Item from the Smart Marriages Archive, reproduced in the Divorce Statistics Collection

Jewish World Review Oct. 4, 1999

Kathleen Parker

A father's best gift? His presence

IT IS SAID that the best thing a father can do for his daughter is to
love her mother.

A girl lucky enough to observe her "first man" demonstrating affection
and respect for the woman with whom she most strongly identifies grows up
with confidence and high self-esteem.

More likely than not, she'll set her standards high when seeking her own
mate.

Now, new research published in the August issue of the Journal of
Personality and Social Psychology suggests that there's more fathers can
do: Be there.

The gist of the study of 173 girls and their families is that girls who
have a close, positive family relationship in their first five years --
especially with their fathers -- enter puberty later in life.
Specifically, the researchers found that girls reaching puberty later had
fathers who were active caregivers and had positive relationships with
the mothers.

Conversely, the researchers -- led by Dr. Bruce Ellis of the University
of Canterbury in New Zealand -- found that girls who grew up without
their father at home, or in dysfunctional homes where the father was
present, entered puberty earlier.

Why? Apparently, girls' biological clocks are tuned not only to their
physical environment but to the emotional atmosphere as well. We've all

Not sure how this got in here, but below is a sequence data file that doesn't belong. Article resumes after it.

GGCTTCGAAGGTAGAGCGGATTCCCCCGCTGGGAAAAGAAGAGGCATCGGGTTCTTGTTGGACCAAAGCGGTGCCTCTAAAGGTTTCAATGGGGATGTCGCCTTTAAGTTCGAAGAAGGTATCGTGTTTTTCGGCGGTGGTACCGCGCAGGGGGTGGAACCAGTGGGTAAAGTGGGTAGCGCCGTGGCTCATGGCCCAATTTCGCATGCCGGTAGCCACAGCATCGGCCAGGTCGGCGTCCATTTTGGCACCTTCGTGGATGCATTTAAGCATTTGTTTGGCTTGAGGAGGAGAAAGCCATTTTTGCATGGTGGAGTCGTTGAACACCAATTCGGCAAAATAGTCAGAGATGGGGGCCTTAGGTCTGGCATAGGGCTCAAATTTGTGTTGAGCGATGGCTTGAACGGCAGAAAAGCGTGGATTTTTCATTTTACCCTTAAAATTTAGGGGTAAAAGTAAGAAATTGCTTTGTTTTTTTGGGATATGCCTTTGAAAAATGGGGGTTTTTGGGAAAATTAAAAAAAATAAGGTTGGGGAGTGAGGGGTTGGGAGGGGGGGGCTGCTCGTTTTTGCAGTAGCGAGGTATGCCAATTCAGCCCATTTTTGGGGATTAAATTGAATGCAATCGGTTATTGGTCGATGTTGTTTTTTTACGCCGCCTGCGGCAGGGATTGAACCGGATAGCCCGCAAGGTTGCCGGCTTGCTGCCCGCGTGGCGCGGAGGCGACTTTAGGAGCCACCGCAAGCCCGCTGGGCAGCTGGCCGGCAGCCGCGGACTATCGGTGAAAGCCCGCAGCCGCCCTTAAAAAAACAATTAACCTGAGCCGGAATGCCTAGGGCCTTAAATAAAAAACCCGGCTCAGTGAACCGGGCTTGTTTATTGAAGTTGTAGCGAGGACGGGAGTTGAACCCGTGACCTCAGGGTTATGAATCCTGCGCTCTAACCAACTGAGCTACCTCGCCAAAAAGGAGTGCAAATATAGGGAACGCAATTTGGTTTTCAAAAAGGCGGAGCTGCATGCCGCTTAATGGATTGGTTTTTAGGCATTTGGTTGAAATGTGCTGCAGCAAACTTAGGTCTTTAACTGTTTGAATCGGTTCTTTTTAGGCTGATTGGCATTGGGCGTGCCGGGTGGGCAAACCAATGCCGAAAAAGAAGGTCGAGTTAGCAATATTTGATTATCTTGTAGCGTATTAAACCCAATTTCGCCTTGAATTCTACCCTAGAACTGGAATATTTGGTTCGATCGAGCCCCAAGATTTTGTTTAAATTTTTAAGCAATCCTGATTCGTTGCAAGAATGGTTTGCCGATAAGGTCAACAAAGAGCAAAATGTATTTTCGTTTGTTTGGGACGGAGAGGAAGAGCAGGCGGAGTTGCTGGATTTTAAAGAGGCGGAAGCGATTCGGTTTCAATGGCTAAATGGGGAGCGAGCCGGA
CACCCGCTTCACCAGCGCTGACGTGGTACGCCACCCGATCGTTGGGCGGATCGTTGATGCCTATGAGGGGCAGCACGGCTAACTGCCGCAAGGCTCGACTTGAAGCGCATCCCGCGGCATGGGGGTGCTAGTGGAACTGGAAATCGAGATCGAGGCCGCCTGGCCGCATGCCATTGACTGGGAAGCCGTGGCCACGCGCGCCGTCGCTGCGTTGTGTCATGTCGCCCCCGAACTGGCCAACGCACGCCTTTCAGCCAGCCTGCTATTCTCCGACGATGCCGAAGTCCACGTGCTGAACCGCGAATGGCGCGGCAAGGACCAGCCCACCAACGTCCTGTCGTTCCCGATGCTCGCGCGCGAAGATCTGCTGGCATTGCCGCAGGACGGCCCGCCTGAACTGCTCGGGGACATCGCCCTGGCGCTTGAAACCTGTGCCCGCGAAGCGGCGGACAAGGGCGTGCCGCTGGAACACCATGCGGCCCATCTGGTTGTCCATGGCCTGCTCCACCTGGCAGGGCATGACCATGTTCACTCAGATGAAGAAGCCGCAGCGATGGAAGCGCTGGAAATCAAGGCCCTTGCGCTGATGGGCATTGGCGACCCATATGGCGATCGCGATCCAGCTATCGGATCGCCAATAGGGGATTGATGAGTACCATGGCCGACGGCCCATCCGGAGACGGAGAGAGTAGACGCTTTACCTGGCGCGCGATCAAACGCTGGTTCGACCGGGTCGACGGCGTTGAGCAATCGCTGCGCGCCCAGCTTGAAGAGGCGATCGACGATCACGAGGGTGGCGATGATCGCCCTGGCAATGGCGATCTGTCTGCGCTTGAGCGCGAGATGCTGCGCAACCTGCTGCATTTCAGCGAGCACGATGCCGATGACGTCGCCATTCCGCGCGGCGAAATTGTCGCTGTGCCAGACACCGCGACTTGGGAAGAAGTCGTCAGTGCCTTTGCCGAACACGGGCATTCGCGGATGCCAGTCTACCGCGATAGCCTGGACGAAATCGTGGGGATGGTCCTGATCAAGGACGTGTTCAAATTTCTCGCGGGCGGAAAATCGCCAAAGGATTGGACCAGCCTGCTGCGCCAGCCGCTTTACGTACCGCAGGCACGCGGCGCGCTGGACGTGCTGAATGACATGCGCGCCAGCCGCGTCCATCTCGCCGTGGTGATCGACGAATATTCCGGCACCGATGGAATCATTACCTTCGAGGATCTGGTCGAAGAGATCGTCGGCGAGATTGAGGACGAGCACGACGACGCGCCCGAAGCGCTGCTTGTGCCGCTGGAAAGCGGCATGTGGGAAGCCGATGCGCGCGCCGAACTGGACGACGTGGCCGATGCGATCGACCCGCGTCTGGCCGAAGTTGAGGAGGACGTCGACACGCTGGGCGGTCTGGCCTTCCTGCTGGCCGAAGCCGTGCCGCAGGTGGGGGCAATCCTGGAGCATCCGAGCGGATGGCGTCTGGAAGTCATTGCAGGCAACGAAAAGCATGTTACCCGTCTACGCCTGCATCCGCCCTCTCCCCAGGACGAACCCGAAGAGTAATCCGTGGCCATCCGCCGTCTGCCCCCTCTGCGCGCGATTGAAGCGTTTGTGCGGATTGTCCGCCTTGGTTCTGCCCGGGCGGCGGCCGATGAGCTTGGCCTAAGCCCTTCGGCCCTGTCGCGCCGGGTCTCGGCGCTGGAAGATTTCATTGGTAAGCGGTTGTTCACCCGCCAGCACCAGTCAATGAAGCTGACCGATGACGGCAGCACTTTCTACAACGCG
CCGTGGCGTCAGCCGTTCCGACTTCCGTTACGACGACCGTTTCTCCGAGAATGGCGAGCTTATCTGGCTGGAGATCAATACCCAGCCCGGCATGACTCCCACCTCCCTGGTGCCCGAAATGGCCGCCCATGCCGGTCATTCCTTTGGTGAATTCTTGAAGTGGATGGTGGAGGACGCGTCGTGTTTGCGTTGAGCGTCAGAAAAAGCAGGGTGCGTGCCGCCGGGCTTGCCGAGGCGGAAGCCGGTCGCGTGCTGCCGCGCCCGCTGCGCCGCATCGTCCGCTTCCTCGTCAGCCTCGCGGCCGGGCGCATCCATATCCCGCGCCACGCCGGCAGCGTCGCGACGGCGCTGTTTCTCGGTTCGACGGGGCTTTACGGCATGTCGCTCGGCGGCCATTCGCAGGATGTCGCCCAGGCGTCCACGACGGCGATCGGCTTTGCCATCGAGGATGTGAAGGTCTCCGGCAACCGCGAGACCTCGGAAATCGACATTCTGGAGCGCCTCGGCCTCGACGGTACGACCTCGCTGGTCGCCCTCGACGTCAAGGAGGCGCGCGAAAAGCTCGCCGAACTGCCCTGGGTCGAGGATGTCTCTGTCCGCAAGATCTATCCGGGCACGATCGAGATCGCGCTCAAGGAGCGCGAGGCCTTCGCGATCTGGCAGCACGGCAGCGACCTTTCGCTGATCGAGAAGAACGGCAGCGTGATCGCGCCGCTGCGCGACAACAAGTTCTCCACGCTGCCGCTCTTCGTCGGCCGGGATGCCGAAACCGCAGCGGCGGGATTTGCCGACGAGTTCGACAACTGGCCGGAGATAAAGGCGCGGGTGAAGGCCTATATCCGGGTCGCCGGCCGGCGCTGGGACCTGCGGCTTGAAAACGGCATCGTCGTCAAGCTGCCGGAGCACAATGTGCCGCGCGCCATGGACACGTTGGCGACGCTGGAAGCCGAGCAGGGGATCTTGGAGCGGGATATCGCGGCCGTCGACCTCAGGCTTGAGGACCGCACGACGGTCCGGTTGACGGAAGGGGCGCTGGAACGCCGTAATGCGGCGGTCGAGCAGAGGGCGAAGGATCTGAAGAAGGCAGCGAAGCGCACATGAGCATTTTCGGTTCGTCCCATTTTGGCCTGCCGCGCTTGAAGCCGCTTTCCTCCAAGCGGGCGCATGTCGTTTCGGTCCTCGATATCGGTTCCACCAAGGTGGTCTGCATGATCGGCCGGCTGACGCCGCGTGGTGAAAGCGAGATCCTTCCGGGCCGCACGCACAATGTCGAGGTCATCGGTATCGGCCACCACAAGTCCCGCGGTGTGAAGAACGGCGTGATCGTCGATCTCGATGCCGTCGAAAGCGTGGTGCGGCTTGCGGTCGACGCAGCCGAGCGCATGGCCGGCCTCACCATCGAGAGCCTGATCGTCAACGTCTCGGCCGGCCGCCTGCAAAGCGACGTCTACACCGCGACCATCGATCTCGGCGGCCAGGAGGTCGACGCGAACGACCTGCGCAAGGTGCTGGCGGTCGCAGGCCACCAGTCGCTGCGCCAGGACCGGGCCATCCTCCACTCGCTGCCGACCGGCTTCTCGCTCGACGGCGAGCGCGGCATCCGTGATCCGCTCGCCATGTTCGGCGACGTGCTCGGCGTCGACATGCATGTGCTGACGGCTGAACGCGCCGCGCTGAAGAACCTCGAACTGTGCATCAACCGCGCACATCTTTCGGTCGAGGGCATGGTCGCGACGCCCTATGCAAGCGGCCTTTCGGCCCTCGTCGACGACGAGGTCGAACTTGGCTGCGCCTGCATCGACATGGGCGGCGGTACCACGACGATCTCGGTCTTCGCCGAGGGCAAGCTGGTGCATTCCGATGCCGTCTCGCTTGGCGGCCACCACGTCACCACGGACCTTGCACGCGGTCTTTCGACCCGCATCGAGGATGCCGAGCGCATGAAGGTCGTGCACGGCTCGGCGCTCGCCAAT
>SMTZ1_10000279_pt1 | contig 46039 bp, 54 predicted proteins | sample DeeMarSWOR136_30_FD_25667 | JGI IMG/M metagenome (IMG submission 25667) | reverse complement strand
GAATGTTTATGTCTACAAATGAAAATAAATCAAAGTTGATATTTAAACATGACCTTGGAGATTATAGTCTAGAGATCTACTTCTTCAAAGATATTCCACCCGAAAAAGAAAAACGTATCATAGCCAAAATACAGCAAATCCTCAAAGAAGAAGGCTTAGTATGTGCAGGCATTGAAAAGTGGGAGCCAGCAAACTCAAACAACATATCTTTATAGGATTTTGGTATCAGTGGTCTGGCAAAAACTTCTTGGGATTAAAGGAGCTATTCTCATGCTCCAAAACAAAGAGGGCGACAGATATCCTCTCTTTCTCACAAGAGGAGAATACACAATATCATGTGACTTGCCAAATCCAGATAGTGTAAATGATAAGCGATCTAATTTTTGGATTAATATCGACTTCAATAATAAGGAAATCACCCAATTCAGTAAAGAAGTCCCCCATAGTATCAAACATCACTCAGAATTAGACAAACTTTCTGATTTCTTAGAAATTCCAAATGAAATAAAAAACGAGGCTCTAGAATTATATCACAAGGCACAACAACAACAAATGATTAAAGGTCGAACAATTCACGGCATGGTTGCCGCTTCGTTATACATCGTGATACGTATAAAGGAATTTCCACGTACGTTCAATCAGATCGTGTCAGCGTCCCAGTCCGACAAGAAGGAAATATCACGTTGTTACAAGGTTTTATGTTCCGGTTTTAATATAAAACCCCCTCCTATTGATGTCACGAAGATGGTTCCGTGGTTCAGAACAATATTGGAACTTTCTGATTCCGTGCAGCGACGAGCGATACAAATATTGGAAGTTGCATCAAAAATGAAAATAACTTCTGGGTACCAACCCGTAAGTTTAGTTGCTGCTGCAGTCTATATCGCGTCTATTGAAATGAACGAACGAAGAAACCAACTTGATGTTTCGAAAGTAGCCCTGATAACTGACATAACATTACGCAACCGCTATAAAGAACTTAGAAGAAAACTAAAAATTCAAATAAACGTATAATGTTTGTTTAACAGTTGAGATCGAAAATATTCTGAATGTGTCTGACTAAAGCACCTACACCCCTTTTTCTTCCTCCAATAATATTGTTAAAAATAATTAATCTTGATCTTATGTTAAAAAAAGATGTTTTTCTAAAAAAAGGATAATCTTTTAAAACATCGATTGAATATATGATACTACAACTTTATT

heard of female roommates who, after living together a few months,
mysteriously synchronize their menstrual cycles. The same principle may
apply to the onset of puberty in relation to the man of the house.

Ellis and his colleagues believe that girls subconsciously adjust the
timing of their puberty based on their fathers' behavior. Pheromones --
those information-packed hormones we hear so much about -- hold the key.

The theory is that girls who grow up in a stable relationship with their
biological father are exposed to his pheromones, which causes them to
postpone puberty -- possibly as a shield against incest. Who knows? Maybe
Neanderthal Dad was a randy creep when Mom was napping.

Girls who grow up with stepfathers or their mothers' boyfriends, on the
other hand, are exposed to other-guy pheromones that may accelerate
puberty. Draw your own conclusions.

Those of us who grew up with fathers don't need convincing that dads
matter. Nevertheless, this research adds dimension to the arguments that
fathers are especially important to girls and their future well-being.

Even without scientific data, the researchers' theories make sense. We've
learned that girls who grow up without fathers tend to become sexually
active at earlier ages, that girls without fathers tend to look for male
approval in intimate relationships before they're emotionally ready.

In recent years, girls have become sexually active at earlier ages than
ever before in American history. Is it mere coincidence that,
simultaneously, more girls than ever are growing up in households without
their biological fathers?

It's a fact that girls are reaching puberty earlier and engaging in sex
sooner than they should. It's a fact that sexual activity leads to
unwanted pregnancy, disease and future health problems. Early sexual
activity and multiple partners are associated with cervical cancer, for
instance.

Logically, girls don't experiment with sex -- at least voluntarily --
until they've reached puberty. Logically, the later the onset of puberty,
the better.

Given that we can't seem to curb the news media's insatiable appetite for
titillation nor stem the onslaught of sexual messages that say "Just Do
It," we might do better to seek ways to postpone puberty. How nice if the
solution were as simple as having a good dad around the house.


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